• St. Timothy’s Episcopal Church (Decatur) will receive a grant of $3,500 towards renovating its kitchen space as a part of the expansion of their food pantry ministry to enable hot meal service. In the seven years since its founding, the St. Timothy’s Food Pantry Program has seen a more than 300% increase in the amount of food distributed to families in need, and has determined that expanding its services to also include hot nutritious breakfasts will fill an unmet need in the community. Kitchen renovations will allow for 840 hot meals to be served per year to the participants in the Food Pantry Program, as well as 120 meals per year to the nearby residents of Hagar’s House Emergency Shelter.

About ECF’s Grant Programs:
ECF awards General Grants twice a year and Small Acts of Charity (capped at $5,000) quarterly. Applications for the Q2 Small Acts of Charity are due May 15, 2017. Those interested in applying for funding should visit http://ecfatlanta.org/grants for information regarding both funding opportunities as well as links to the applications. Applicants are encouraged to contact Lindsey Hardegree with any questions they may have regarding eligibility or their applications.


Canon for Mission Outside the Episcopal Church to preach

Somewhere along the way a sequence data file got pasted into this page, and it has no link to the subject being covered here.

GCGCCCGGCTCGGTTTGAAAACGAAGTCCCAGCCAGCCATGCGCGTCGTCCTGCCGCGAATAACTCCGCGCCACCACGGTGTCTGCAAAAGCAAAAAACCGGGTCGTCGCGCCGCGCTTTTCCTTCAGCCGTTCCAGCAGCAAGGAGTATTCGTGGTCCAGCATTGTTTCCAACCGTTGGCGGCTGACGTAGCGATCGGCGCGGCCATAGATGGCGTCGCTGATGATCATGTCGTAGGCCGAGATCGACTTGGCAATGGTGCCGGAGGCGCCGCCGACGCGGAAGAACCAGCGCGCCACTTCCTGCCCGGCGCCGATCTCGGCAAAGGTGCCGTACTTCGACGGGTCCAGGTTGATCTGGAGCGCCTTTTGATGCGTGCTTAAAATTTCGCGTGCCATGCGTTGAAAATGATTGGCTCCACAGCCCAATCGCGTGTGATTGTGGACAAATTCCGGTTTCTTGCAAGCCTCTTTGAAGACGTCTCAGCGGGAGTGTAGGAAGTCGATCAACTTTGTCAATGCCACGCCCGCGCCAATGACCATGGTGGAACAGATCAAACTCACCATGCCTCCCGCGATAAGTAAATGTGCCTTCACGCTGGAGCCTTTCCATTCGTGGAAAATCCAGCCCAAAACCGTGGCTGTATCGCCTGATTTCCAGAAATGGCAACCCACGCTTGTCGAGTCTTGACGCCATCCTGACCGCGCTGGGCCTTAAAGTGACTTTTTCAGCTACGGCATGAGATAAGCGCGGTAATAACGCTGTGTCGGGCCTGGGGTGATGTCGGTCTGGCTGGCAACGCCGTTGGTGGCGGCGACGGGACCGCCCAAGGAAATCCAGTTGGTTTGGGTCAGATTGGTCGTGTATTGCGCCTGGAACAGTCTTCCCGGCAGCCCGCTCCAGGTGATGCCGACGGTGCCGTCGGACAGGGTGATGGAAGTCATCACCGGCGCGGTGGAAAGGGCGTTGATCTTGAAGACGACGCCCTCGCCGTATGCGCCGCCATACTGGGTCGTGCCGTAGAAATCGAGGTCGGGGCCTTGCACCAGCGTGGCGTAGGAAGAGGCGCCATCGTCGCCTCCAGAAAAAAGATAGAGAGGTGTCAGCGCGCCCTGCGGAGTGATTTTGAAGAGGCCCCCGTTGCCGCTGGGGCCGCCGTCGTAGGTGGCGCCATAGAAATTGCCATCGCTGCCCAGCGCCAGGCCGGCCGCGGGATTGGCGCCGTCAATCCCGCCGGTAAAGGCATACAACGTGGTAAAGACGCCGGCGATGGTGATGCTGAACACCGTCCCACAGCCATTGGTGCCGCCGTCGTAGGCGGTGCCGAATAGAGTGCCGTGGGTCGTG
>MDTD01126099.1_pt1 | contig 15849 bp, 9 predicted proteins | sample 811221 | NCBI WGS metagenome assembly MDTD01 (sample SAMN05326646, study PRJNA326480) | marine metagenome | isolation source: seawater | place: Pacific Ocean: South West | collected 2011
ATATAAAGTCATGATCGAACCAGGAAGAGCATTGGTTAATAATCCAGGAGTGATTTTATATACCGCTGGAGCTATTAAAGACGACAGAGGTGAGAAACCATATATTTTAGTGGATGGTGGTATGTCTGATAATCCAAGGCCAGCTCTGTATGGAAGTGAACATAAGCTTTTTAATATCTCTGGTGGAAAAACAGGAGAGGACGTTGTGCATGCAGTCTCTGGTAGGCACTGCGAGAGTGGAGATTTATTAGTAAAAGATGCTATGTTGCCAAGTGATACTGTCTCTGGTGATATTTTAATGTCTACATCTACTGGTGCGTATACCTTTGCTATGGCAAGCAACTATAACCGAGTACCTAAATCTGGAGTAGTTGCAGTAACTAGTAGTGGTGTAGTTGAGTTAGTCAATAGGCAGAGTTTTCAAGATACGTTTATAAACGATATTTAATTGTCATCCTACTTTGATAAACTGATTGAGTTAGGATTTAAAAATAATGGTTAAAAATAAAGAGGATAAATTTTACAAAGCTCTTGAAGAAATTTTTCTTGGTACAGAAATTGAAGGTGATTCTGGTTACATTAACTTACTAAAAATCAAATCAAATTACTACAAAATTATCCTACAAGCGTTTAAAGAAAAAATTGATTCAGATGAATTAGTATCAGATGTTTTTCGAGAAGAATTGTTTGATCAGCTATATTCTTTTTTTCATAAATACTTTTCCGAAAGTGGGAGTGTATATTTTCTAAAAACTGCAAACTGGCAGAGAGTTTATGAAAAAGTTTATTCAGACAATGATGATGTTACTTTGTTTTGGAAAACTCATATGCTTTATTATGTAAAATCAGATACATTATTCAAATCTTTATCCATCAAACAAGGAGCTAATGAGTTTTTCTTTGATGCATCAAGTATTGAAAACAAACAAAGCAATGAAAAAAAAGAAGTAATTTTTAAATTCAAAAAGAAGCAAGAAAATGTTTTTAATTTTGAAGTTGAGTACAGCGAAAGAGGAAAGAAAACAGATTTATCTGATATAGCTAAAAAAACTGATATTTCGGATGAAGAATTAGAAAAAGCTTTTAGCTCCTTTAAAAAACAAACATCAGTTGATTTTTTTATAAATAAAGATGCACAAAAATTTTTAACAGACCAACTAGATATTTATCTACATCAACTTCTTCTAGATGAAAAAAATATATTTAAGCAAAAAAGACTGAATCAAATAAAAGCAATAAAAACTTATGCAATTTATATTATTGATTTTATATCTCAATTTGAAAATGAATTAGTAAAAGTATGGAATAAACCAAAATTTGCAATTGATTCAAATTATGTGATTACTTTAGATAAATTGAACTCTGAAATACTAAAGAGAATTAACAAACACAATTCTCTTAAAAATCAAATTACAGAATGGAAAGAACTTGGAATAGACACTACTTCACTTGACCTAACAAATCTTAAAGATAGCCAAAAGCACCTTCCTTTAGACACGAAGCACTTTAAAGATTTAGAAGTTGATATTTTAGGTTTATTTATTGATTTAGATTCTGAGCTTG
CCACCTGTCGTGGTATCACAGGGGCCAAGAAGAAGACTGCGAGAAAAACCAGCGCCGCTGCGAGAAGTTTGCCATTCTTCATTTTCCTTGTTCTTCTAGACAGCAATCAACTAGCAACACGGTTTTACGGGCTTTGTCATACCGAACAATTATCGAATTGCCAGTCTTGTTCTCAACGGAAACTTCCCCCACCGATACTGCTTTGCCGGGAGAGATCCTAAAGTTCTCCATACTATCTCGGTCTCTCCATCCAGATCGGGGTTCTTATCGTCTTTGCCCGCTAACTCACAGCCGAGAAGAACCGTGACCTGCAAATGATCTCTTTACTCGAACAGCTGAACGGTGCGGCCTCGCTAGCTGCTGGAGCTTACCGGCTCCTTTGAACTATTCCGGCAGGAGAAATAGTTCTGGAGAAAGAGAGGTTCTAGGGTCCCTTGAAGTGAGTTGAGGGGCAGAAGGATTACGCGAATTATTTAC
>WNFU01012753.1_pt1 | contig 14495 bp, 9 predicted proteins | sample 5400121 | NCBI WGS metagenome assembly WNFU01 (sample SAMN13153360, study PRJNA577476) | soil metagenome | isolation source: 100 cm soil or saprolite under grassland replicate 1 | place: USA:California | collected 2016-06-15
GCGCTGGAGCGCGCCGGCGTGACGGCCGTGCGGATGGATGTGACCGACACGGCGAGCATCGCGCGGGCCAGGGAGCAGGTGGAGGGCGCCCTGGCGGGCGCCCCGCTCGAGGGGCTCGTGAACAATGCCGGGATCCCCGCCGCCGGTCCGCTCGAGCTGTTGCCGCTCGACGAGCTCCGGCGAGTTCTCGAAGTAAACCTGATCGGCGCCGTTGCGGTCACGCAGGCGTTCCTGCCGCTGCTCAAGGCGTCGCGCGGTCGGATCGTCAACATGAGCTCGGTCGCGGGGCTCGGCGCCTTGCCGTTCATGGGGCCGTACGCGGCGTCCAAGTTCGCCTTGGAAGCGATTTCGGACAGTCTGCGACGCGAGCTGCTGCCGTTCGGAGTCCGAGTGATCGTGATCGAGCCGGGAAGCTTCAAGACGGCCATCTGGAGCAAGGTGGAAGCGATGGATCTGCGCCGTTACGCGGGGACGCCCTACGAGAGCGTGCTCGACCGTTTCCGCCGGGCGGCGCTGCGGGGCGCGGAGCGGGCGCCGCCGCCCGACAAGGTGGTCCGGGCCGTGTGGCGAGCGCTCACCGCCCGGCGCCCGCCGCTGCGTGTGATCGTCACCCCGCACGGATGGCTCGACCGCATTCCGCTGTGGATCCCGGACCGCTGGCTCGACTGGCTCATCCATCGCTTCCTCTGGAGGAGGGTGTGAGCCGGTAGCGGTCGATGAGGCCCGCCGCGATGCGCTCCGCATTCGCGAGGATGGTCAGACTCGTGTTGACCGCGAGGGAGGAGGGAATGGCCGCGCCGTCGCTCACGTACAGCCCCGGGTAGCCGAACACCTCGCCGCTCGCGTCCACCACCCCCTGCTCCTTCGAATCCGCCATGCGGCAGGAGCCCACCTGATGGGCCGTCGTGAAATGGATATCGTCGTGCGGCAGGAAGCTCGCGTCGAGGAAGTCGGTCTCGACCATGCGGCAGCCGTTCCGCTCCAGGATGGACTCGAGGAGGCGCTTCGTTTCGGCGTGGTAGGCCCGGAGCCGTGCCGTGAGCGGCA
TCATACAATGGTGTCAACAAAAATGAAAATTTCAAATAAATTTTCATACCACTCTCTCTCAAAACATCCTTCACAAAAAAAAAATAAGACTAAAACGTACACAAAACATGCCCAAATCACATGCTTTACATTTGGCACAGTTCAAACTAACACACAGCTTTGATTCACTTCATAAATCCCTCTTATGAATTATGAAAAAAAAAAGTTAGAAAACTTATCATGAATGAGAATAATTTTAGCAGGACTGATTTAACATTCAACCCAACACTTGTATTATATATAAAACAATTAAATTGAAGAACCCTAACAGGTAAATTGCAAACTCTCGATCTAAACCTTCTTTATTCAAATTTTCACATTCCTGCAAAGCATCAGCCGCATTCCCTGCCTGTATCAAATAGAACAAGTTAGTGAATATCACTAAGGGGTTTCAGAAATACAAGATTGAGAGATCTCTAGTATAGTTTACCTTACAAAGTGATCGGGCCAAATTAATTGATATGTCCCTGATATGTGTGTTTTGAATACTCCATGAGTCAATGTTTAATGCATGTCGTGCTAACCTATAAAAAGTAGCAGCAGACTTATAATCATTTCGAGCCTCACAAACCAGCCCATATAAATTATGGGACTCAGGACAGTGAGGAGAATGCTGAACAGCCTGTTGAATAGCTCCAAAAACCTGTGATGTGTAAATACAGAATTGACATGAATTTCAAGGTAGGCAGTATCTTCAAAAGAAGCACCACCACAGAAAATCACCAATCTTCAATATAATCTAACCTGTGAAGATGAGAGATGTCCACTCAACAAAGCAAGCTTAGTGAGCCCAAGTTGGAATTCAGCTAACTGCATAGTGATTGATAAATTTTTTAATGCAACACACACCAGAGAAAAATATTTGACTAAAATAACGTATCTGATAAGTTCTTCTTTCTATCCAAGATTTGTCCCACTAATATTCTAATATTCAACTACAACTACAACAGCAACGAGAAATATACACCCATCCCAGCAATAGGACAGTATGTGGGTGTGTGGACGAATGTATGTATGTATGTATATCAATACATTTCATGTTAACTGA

The Rev. Canon Charles K. Robertson, Ph.D., Canon to the Presiding Bishop for Mission Outside the Episcopal Church, headquartered in New York City, is the featured speaker May 28 on “Day 1” with host Peter Wallace, the nationally broadcast ecumenical radio program also accessible online at Day1.org. 

Robertson has served in a variety of roles in the church. Before coming to church headquarters in New York City he was Canon to the Ordinary in the Diocese of Arizona, and earlier served as a parish priest. He is a Distinguished Visiting Professor at the General Theological Seminary in New York and formerly taught at Virginia Theological Seminary.  

A graduate of Virginia Tech, Robertson earned a master of divinity degree from Virginia Theological Seminary and a Ph.D. from Durham University in the United Kingdom.  He is the author of several books. “Why Go to Church?” is coming out this fall. 

“Power to Press On,” Robertson’s sermon for May 23, is based on the account of the Ascension found in Acts 1:6-14. “Life often may not be smooth, or fair, or prosperous,” he says. “We may very well find ourselves straining our gaze heavenward, wondering where God is, when is the time when it all gets easier.” 

The program includes interviews with Robertson conducted by Wallace, who is also executive producer. 

News from “Day 1”® 
The national weekly ecumenical radio program produced by the Alliance for Christian Media
Contact: Peter Wallace, 404-815-0258pwallace@day1.org
Or Ethel Ware Carter, 404-418-6770ewcarter@day1.org 

“Day 1” has been broadcast every week for 72 years, formerly as “The Protestant Hour.” Featuring outstanding preachers from the mainline denominations, “Day 1” is currently distributed to more than 200 radio stations across America and overseas. The program is produced by the Alliance for Christian Media, based in Atlanta, Ga. For more information, call toll free 888-411-Day-1 or check the program’s website, http://day1.org.